That’s basically the difference between psychiatry and neurology?
That’s a good way of saying it. People called them psychiatric diseases in the past because they were hesitant to call them brain diseases, given that you can’t see anything [that’s consistently] wrong [with people who have the same disorder]. There’s an interesting possibility that in some of these disorders, the neurons are perfectly healthy but they’re connected in an abnormal way.
There seems to be some evidence of that for autism.
Yes, there’s some evidence of structural abnormalities from studies of brain size. On average, autistic children have larger brain and head size than typical kids, but if you took every kid with a big head and said that they were autistic, that would be really inaccurate. There may be a structural difference but size alone is too coarse a measure to reveal it.
And usually, we claim that bigger is better in brains.
Yes, typically we think bigger is better and autistic people have slightly bigger brains. On the surface, that seems [strange] but it is also true that autistic people are better at certain things.
What are you currently studying and how can people help with that research?
Right now, we are focused on the retina. We are trying to find the connectome of this very approachable part of the nervous system. We have a website, Eyewire.org, where people can come help us map that connectome by playing a game that is very much like a coloring book.
We have a large number of high-resolution images of retinal tissue. In order to find the connectome, we have to trace out the branches of every neuron, because they’re like the wires, you have to trace them to find out how they’re connected. If one person were to color all that in manually, they could never finish in a lifetime, there’s so much image data. Computers can do part of the job but they make mistakes. If you come to this website, you guide the artificial intelligence (AI). The AI does most of work, but you guide it and hopefully all together, we can finish this in reasonable amount of time.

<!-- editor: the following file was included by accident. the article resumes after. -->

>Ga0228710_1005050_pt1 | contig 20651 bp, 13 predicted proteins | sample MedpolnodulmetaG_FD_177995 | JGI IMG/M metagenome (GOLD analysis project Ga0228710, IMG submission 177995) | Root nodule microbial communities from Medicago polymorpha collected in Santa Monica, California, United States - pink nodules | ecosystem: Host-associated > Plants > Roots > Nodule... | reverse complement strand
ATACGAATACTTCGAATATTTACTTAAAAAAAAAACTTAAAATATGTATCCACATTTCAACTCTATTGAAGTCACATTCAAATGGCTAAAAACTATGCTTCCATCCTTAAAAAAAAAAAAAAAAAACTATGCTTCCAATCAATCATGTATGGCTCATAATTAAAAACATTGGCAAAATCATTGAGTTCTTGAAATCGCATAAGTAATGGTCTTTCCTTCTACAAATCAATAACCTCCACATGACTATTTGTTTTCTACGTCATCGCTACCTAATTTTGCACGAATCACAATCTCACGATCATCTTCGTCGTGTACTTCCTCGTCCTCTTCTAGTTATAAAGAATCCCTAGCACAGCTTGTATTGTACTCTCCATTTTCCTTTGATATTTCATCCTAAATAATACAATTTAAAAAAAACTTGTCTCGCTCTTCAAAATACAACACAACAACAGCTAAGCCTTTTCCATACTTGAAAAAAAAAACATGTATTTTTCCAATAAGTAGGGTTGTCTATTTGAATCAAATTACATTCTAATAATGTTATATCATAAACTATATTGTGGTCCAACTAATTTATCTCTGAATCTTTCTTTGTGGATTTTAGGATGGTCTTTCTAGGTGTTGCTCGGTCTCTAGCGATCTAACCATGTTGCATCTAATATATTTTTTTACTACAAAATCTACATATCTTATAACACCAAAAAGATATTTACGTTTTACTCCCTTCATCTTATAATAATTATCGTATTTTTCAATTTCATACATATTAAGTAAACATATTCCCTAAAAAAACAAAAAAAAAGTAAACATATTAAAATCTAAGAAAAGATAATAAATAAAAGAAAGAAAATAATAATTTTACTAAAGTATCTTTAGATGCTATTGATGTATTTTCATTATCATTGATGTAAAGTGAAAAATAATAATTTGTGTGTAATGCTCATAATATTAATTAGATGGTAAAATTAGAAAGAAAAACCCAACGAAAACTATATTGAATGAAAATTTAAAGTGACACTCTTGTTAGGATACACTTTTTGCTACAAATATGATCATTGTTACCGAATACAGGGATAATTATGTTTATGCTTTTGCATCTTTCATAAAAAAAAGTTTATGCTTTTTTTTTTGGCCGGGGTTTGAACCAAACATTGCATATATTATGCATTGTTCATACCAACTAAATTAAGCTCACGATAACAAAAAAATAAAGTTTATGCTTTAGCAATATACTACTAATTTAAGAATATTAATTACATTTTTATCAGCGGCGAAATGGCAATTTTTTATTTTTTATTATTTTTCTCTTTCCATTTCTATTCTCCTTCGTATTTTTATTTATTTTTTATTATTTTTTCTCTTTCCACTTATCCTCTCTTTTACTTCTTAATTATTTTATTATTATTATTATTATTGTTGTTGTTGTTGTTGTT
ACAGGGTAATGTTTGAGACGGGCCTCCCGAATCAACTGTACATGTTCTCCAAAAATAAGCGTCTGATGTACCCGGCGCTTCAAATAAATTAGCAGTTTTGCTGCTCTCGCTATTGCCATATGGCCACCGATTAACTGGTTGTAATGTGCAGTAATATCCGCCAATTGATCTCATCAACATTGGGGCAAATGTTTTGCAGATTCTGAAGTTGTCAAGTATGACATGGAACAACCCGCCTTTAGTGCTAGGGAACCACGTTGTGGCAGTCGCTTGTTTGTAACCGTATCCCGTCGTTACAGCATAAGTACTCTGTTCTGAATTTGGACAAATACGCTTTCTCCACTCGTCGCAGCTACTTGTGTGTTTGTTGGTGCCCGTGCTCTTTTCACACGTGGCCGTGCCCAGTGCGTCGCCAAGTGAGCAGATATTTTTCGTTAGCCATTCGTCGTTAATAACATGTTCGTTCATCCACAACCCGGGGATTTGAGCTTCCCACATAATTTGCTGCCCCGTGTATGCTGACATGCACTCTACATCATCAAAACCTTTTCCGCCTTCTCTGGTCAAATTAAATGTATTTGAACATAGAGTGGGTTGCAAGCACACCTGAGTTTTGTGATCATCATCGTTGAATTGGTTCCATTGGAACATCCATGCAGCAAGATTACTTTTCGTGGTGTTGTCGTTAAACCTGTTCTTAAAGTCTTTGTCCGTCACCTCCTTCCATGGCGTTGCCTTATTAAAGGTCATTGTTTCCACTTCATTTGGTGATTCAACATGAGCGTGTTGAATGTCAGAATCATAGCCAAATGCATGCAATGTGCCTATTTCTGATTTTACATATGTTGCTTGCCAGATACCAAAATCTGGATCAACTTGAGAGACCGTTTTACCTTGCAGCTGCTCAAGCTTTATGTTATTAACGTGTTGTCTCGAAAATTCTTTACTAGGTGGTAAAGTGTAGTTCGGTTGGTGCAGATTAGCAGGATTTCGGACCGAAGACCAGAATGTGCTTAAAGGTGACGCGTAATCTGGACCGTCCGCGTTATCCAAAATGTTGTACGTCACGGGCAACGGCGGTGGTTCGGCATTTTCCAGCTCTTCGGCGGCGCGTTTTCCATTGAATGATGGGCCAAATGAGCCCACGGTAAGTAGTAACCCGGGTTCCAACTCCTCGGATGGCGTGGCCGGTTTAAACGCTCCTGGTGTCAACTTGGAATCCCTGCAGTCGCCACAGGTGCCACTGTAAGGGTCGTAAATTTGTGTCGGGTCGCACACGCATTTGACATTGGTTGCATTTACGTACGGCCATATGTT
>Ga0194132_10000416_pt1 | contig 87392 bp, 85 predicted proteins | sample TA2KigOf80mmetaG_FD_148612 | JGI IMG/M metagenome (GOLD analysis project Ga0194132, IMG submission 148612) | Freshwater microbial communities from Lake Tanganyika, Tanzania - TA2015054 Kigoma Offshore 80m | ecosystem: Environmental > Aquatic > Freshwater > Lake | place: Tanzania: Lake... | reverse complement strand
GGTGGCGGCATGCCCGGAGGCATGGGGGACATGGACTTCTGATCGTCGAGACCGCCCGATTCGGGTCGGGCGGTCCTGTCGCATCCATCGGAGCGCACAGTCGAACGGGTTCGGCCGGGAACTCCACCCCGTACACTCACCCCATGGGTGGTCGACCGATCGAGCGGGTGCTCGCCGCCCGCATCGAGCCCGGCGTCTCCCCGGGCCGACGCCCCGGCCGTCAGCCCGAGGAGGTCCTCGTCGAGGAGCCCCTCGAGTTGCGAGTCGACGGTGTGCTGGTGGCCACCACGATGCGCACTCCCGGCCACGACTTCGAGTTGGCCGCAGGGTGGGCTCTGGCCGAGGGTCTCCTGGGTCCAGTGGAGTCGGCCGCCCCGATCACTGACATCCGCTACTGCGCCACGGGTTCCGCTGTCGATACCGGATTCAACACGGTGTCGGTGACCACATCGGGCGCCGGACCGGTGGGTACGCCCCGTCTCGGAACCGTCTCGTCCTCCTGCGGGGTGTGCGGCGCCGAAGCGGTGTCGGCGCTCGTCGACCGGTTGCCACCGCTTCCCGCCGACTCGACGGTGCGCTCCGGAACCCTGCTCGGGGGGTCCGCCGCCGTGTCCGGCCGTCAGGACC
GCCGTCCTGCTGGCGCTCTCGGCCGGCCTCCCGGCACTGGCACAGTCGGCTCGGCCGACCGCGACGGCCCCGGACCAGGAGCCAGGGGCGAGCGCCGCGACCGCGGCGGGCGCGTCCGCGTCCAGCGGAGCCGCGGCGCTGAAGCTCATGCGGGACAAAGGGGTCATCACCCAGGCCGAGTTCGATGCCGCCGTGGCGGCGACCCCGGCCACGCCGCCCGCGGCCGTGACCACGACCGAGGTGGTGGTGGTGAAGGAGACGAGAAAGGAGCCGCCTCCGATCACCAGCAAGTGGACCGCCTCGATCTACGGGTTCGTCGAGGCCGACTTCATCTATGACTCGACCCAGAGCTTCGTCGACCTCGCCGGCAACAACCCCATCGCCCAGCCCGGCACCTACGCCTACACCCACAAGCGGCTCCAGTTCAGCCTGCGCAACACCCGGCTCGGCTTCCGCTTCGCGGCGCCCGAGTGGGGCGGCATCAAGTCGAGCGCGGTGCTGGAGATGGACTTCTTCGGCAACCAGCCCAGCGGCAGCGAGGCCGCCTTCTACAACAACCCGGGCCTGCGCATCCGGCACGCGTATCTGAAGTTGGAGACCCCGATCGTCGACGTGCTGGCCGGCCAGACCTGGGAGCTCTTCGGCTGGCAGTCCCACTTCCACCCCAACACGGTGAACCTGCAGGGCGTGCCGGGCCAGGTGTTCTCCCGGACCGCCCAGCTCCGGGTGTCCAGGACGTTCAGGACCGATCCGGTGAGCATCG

Eyewire is a citizen-science project [and is one way of asking], How can we use the Internet to make us smarter instead of dumber?
So will we one day be able to get new brains or “download” ourselves onto the Internet forever? And if we did, would that thing really be us or would it just think it was?
The general statement I would make is that regeneration of the brain is more complicated because the cells not only have to survive, they have to wire up to the rest of brain.
And that pattern is where our memories are stored?
Surprisingly, nobody really knows. One naïve idea would be that if you retain a memory for 20 years, some of the connections involved in that memory are stable for 20 years, but nobody knows.
It could be that there’s some overall pattern that remains stable even though individual connections are in flux. It’s amazing that you can pose these really simple questions that no one knows the answer to.